The death toll in the Pune village landslide has gone up to 51 even as rescue teams are struggling to dig out people buried under mud and the debris of houses. Among the dead 22 are women, 23 men and six children.
The experts claimed that the landslide did not truly happened because of two-days continuous rainfall, instead it occurred due to deforestation in the area for creating cultivable lands for the tribes under a government scheme, and for windmill projects.
An NGO Sahas Manch has reportedly blamed the government's Padkai scheme meant for generating jobs for the tribal society, allotting lands for cultivations. 25 steep slopes were allotted to them after levelling the lands in that area.
It claimed that proper measures were not taken while leveling the land, which caused several flaws. The trees were uprooted leading to soil erosion, which could have been prevented if stone bunds were built and nullhas were created to allow drainage.
"As many as 25 plots were measured on the hill above the houses that were buried on Wednesday in the landslide. The measuring was done so wrongly by government officials about a year ago that the soil has lost its holding capacity. Plots were marked on steep slopes and earth-moving machines and tracked Poclain excavators were used to level the land for cultivation," Times of India quoted NGO President Dhananjay Kokane.
Ecologist Madhav Gadgil blamed deforestation for the Windmill Project along the hillside to be another reason for the landslide. While the unofficial data suggested that around three lakh trees were felled down for the project, the official data shows a much less figures- 28,000.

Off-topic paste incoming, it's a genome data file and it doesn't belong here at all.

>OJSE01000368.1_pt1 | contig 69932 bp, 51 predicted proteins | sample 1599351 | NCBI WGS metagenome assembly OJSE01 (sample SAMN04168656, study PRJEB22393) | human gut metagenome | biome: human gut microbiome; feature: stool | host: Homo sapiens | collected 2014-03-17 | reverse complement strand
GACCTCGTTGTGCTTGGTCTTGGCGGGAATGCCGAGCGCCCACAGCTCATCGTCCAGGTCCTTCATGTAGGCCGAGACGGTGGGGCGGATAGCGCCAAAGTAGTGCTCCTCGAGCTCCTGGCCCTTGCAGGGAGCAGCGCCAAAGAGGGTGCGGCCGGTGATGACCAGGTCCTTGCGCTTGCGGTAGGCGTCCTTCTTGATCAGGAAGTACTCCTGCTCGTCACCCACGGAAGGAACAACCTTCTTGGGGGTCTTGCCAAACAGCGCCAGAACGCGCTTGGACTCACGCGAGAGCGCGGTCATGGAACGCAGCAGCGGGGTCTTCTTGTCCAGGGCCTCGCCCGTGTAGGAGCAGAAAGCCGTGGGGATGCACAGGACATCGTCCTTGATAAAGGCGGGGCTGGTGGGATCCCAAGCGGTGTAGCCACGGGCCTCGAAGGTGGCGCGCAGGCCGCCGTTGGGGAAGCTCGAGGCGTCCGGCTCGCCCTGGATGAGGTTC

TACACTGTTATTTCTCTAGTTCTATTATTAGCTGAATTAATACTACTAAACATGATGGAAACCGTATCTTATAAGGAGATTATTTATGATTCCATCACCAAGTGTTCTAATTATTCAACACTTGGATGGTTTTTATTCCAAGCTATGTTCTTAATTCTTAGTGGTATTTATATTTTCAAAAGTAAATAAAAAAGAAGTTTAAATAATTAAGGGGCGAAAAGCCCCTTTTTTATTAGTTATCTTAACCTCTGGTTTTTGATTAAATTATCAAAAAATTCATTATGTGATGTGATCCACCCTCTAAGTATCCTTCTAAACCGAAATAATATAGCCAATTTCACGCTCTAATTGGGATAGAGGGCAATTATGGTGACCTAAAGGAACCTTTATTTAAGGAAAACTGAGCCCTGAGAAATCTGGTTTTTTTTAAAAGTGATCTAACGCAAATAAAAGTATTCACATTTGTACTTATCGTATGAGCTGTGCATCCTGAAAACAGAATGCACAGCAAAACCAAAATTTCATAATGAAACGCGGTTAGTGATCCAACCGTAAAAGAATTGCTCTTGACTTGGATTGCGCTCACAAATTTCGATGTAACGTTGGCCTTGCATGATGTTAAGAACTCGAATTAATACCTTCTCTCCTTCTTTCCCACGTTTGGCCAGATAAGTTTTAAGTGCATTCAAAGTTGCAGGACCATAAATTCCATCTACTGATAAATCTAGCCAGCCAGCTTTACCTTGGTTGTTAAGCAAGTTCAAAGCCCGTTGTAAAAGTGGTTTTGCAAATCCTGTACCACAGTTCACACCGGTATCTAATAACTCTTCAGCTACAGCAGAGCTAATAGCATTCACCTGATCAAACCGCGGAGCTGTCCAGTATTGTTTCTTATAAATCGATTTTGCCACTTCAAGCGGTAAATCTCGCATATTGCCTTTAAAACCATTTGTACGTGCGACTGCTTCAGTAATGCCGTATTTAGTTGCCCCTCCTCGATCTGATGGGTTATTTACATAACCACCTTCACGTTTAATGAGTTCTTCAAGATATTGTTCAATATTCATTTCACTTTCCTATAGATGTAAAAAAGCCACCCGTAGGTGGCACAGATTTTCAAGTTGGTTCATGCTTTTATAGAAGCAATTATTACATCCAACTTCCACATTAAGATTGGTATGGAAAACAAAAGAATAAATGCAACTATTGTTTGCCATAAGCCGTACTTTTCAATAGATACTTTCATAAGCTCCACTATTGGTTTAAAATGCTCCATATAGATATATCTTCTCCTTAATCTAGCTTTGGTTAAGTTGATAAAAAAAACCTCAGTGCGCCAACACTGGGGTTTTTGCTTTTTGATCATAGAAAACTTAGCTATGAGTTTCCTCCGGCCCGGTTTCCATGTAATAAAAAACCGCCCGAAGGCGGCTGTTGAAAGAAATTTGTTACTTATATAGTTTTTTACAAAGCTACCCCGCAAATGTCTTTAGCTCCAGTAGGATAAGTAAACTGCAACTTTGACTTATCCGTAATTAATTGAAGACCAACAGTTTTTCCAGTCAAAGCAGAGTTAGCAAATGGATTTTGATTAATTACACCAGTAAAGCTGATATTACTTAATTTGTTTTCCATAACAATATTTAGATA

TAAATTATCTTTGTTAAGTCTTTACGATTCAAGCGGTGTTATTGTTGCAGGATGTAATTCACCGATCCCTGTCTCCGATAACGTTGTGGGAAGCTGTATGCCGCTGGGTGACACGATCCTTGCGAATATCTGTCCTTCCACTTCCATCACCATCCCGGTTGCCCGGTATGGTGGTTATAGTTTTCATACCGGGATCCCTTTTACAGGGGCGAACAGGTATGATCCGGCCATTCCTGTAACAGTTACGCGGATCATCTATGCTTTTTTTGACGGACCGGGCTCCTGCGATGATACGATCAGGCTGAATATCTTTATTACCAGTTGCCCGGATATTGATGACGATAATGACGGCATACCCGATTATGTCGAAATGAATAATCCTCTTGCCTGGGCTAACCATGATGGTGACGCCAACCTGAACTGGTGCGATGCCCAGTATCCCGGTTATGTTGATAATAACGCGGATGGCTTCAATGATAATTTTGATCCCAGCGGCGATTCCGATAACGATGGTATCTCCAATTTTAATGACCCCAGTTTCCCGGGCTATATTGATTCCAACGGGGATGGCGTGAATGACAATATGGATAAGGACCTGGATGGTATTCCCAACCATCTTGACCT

Several experts claimed that the area was never prone to landslides until it was leveled for cultivation.
"The region in and around the Dimbhe dam is not known for landslides. However, in the past few years, people have reported about unstable slopes. The villagers have levelled the land on this hill to such an extent that the land started losing its rigidity and when the rain came pouring down, the hill lost stability and came crashing down," TOI quoted landslide expert Satish Thigale.
The experts hold the view that if deforestation continues to carry out at the present rate, India would witness more of such natural disasters.
"It's become far more important to protect forests and mountains. Climate change will see more extreme weather events in future. We have to adopt new technology to construct roads and implement other unavoidable projects so that slopes of the mountains are not affected, Environmentalist and CSE chief Sunita Narain said.
The experts view that the afforestation methods being adopted by the government is not helping to curb the menace caused by forest clearances. Instead of planting trees on the roadside there's a need to create new forest covers to prevent natural disasters from occurring, they suggested.
"Forests are a major stabilizing component that protect soil and water and reduce floods and landslides. Deforestation and forest degradation due to reckless infrastructure development, agriculture and mining are primary causes for landslides, forest campaigner of Greenpeace India Nandikesh Sivalingam said.